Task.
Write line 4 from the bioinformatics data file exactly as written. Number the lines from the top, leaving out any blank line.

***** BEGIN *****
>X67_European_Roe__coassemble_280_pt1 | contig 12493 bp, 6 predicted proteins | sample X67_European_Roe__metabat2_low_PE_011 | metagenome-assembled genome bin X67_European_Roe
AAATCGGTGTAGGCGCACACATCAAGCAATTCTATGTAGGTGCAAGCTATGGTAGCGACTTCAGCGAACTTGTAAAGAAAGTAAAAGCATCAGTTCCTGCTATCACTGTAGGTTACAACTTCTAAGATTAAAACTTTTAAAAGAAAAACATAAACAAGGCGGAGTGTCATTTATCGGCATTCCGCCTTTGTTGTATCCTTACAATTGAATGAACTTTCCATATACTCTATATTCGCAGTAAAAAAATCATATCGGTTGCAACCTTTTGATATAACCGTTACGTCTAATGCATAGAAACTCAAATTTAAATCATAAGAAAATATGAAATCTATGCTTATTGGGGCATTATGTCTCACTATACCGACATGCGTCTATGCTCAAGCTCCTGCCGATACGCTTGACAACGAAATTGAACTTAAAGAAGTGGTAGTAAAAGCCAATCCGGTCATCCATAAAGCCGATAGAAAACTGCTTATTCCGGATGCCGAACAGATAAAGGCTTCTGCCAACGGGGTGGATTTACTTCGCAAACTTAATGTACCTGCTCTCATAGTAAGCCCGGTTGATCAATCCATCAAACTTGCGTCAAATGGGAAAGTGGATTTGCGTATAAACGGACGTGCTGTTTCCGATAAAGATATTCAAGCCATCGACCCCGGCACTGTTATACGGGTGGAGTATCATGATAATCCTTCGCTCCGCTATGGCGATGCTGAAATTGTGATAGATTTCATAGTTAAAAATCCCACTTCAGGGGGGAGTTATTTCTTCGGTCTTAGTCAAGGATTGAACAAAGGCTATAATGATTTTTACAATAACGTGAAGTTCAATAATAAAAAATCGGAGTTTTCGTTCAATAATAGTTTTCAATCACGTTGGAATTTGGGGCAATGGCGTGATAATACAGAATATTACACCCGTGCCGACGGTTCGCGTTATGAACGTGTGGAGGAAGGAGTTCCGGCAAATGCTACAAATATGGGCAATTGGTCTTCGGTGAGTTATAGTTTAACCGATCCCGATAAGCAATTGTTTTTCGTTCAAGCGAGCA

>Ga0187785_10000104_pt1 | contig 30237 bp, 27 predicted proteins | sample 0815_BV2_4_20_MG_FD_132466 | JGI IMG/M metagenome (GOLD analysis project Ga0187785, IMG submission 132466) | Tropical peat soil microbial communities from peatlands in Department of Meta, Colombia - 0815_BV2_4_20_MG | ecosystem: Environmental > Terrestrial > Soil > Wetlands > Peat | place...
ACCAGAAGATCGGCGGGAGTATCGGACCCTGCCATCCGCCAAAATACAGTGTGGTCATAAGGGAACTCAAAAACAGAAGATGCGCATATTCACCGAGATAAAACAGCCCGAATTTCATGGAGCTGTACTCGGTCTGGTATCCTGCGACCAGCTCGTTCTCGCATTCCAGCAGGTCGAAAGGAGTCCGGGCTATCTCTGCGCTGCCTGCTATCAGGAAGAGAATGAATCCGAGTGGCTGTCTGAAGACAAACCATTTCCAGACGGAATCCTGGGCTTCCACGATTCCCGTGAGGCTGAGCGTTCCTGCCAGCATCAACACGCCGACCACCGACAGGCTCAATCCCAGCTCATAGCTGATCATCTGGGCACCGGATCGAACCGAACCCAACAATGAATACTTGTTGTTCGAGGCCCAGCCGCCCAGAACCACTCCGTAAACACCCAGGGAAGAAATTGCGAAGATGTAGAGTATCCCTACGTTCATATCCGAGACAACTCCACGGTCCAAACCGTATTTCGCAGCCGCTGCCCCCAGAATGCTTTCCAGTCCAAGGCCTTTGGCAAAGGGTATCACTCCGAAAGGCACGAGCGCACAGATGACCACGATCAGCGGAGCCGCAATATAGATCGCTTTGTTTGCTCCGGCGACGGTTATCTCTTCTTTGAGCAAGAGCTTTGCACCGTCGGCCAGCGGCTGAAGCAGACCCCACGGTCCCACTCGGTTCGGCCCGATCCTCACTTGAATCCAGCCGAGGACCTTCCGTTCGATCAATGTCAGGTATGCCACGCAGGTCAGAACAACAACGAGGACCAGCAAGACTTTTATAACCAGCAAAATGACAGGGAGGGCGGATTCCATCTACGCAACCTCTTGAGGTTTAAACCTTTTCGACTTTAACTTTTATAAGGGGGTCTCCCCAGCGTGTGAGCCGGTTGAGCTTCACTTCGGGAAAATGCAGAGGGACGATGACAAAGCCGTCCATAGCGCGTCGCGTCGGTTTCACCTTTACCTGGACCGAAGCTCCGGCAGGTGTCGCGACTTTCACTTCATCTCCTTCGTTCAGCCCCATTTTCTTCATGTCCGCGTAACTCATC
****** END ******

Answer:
ACCAGAAGATCGGCGGGAGTATCGGACCCTGCCATCCGCCAAAATACAGTGTGGTCATAAGGGAACTCAAAAACAGAAGATGCGCATATTCACCGAGATAAAACAGCCCGAATTTCATGGAGCTGTACTCGGTCTGGTATCCTGCGACCAGCTCGTTCTCGCATTCCAGCAGGTCGAAAGGAGTCCGGGCTATCTCTGCGCTGCCTGCTATCAGGAAGAGAATGAATCCGAGTGGCTGTCTGAAGACAAACCATTTCCAGACGGAATCCTGGGCTTCCACGATTCCCGTGAGGCTGAGCGTTCCTGCCAGCATCAACACGCCGACCACCGACAGGCTCAATCCCAGCTCATAGCTGATCATCTGGGCACCGGATCGAACCGAACCCAACAATGAATACTTGTTGTTCGAGGCCCAGCCGCCCAGAACCACTCCGTAAACACCCAGGGAAGAAATTGCGAAGATGTAGAGTATCCCTACGTTCATATCCGAGACAACTCCACGGTCCAAACCGTATTTCGCAGCCGCTGCCCCCAGAATGCTTTCCAGTCCAAGGCCTTTGGCAAAGGGTATCACTCCGAAAGGCACGAGCGCACAGATGACCACGATCAGCGGAGCCGCAATATAGATCGCTTTGTTTGCTCCGGCGACGGTTATCTCTTCTTTGAGCAAGAGCTTTGCACCGTCGGCCAGCGGCTGAAGCAGACCCCACGGTCCCACTCGGTTCGGCCCGATCCTCACTTGAATCCAGCCGAGGACCTTCCGTTCGATCAATGTCAGGTATGCCACGCAGGTCAGAACAACAACGAGGACCAGCAAGACTTTTATAACCAGCAAAATGACAGGGAGGGCGGATTCCATCTACGCAACCTCTTGAGGTTTAAACCTTTTCGACTTTAACTTTTATAAGGGGGTCTCCCCAGCGTGTGAGCCGGTTGAGCTTCACTTCGGGAAAATGCAGAGGGACGATGACAAAGCCGTCCATAGCGCGTCGCGTCGGTTTCACCTTTACCTGGACCGAAGCTCCGGCAGGTGTCGCGACTTTCACTTCATCTCCTTCGTTCAGCCCCATTTTCTTCATGTCCGCGTAACTCATC